25. The Scottish Government will work with SDS to consider options to support career changers or unemployed people to develop skills for cyber security roles. An options paper to achieve this will be produced by autumn 2018.

26. The Scottish Government, with lead partner Education Scotland, will work with the UK Government to identify opportunities to shape the UK national schools cyber security programme (called Cyber Discovery) for appropriate implementation in Scotland. A plan to do so will be produced by summer 2018.

27. The Scottish Government, in partnership with ScotlandIS, the cyber security industry, academia/ SICSA and the Digital Skills Partnership, will aim to categorise and describe cyber security work. This could be used by academic institutions to standardise curricula and certification, and by employees, employers and employability services to best match skilled people to skilled jobs. This work will be completed by spring 2019.

28. The Scottish Government, ScotlandIS and representatives from the cyber security sector in Scotland will work with the UK Government and wider UK industry to develop the UK Royal Chartered Professional Body for Cyber Security, with the aim of it having a strong Scottish presence and benefiting Scotland's cyber security sector, by summer 2018 and then ongoing.

29. SDS will work alongside industry partners to review National Occupational Standards for cyber security with a view to embedding cyber resilience competences appropriately in professional roles by spring 2019.

30. The Scottish Government, Education Scotland and SDS will work with partners at the UK level to ensure appropriate alignment of cyber skills development plans, ensuring that Scotland can benefit fully from UK-wide initiatives. Ongoing.

31. The Scottish Government will work with SDS and Industry Leadership Skills Groups to promote the importance of cyber security to all sectors, and ensure that cyber security is embedded appropriately into Skills Investment Plans where appropriate. Ongoing.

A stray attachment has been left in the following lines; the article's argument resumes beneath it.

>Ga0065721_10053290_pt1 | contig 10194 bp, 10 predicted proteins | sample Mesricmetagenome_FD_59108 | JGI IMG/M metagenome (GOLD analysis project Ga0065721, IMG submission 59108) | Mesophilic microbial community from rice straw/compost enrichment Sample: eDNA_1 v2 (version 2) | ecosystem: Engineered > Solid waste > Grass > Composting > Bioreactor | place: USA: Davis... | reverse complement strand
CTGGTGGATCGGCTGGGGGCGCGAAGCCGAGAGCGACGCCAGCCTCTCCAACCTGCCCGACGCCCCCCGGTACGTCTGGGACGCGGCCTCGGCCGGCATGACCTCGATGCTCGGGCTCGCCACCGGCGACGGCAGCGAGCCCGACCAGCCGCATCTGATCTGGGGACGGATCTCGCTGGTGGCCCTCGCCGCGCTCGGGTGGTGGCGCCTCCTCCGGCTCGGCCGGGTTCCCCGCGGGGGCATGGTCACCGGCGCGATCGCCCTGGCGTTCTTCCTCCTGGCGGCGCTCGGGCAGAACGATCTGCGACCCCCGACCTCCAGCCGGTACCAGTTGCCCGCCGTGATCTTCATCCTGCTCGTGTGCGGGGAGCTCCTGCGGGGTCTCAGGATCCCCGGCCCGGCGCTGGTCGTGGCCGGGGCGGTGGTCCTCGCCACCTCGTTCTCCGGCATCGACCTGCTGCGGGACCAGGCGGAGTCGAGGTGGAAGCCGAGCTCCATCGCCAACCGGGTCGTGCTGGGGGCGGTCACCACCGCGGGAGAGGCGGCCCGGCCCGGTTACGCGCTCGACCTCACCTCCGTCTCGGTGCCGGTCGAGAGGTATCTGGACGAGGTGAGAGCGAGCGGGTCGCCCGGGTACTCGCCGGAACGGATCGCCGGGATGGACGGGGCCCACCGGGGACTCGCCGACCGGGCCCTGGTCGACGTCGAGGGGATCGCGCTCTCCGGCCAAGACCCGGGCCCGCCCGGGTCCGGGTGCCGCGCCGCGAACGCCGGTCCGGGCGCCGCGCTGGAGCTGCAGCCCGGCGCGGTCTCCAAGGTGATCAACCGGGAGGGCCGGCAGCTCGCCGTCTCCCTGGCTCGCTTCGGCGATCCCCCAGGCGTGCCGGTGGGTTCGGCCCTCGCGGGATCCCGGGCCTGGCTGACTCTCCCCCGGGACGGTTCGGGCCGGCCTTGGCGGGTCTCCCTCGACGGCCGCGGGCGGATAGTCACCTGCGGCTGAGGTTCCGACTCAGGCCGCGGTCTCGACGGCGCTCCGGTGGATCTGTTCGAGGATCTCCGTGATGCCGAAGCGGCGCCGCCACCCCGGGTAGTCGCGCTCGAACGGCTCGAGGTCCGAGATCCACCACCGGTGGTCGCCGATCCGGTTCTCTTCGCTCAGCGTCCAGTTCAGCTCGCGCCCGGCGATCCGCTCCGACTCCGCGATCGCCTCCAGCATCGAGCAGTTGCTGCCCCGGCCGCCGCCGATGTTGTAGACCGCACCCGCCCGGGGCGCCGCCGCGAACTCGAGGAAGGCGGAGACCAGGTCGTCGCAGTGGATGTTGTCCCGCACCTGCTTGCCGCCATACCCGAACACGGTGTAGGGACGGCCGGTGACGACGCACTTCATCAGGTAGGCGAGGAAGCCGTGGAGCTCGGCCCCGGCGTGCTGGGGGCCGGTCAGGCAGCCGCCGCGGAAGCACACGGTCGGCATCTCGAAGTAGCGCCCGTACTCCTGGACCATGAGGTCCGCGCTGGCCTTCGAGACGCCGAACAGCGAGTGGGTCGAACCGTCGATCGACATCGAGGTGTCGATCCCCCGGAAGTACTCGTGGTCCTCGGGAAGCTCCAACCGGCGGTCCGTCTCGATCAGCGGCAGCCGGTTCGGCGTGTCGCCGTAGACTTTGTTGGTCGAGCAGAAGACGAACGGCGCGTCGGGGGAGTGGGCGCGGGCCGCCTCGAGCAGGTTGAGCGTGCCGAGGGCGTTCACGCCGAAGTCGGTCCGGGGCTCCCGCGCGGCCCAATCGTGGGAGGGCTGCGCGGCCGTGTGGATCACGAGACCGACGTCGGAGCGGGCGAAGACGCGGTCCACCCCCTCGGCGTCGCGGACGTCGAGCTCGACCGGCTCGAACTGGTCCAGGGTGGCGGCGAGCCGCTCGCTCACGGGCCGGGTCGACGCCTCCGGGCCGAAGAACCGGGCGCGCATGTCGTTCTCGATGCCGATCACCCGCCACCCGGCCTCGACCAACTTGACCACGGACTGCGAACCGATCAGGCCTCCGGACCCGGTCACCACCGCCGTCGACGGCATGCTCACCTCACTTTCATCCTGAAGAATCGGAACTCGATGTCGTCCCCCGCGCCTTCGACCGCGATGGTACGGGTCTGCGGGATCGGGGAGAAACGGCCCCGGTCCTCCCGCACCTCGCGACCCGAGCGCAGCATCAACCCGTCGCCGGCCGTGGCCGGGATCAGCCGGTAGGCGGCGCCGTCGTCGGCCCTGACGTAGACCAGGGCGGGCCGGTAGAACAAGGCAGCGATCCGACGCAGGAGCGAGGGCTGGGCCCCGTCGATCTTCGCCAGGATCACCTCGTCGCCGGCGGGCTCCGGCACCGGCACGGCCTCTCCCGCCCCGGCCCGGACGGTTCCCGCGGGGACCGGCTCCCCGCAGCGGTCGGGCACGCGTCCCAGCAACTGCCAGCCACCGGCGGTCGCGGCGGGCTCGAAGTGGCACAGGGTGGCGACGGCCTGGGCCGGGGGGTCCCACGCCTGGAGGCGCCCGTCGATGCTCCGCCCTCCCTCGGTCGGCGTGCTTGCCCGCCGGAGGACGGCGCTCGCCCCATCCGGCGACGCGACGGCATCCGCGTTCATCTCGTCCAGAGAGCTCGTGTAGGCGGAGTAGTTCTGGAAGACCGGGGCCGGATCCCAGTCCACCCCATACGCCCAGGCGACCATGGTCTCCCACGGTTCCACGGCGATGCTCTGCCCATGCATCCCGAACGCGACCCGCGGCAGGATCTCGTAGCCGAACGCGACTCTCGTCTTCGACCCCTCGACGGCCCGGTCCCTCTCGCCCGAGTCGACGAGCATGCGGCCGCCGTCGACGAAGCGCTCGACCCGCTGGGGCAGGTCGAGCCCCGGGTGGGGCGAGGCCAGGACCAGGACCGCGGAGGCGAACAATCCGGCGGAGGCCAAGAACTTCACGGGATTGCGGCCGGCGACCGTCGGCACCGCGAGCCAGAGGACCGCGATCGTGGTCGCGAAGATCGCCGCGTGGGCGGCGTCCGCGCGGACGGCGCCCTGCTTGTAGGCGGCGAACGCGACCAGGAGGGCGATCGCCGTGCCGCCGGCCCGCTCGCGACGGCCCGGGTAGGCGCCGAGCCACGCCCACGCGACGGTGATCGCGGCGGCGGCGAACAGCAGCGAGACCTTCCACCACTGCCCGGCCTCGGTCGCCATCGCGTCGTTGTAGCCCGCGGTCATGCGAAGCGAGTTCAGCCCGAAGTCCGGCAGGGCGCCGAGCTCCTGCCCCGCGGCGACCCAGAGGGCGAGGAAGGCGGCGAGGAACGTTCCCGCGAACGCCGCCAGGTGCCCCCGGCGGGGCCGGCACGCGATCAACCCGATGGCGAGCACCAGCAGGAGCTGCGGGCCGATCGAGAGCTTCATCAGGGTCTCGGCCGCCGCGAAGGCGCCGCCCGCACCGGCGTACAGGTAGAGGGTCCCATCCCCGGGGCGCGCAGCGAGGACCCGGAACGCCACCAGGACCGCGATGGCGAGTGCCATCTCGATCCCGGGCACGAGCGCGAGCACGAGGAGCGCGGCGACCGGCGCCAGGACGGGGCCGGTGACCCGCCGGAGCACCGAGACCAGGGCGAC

32. The Scottish Government will work with SQA to strengthen its portfolio of cyber security qualifications, through filling in gaps in the portfolio and keeping existing qualifications relevant. Ongoing.

33. Scottish Informatics and Computer Science Alliance ( SICSA) will lead work with universities and colleges to build capacity for cyber security courses (including cyber security within IT courses) at under- and post-graduate levels, as well as research opportunities. This will include working with the Scottish Government to consider establishing a forum for bringing together industry with researchers, such as a Centre for Doctoral Training. Throughout 2018 and 2019.

34. SICSA and College Development Network will increase levels of engagement with schools and communities aimed at inspiring young people to consider cyber security as a career. Ongoing.

35. The National Parent Forum for Scotland ( NPFS) will continue work with SDS to disseminate existing resources that seek to promote cyber security careers to parents/families. NPFS and SDS will review the need for new resources in this area and develop them if required. Throughout 2018 and 2019.

36. SDS will identify opportunities to further integrate cyber security skills into the Apprenticeships Family, and work with industry and employer groups to ensure widespread awareness and adoption of work-based learning pathways within the cyber security industry. Ongoing.

37. The Scottish Government will work with SDS and others to ensure a coordinated approach to develop a pipeline of future cyber professionals. This will include supporting Digital World and My World of Work careers campaigns; promotion of e-placement Scotland and other internship, placement and mentoring opportunities; and creating opportunities for industry to enhance the delivery of curriculum. The Scottish Government will produce a coordination plan by summer 2018.


Contact

Email: Clare El Azebbi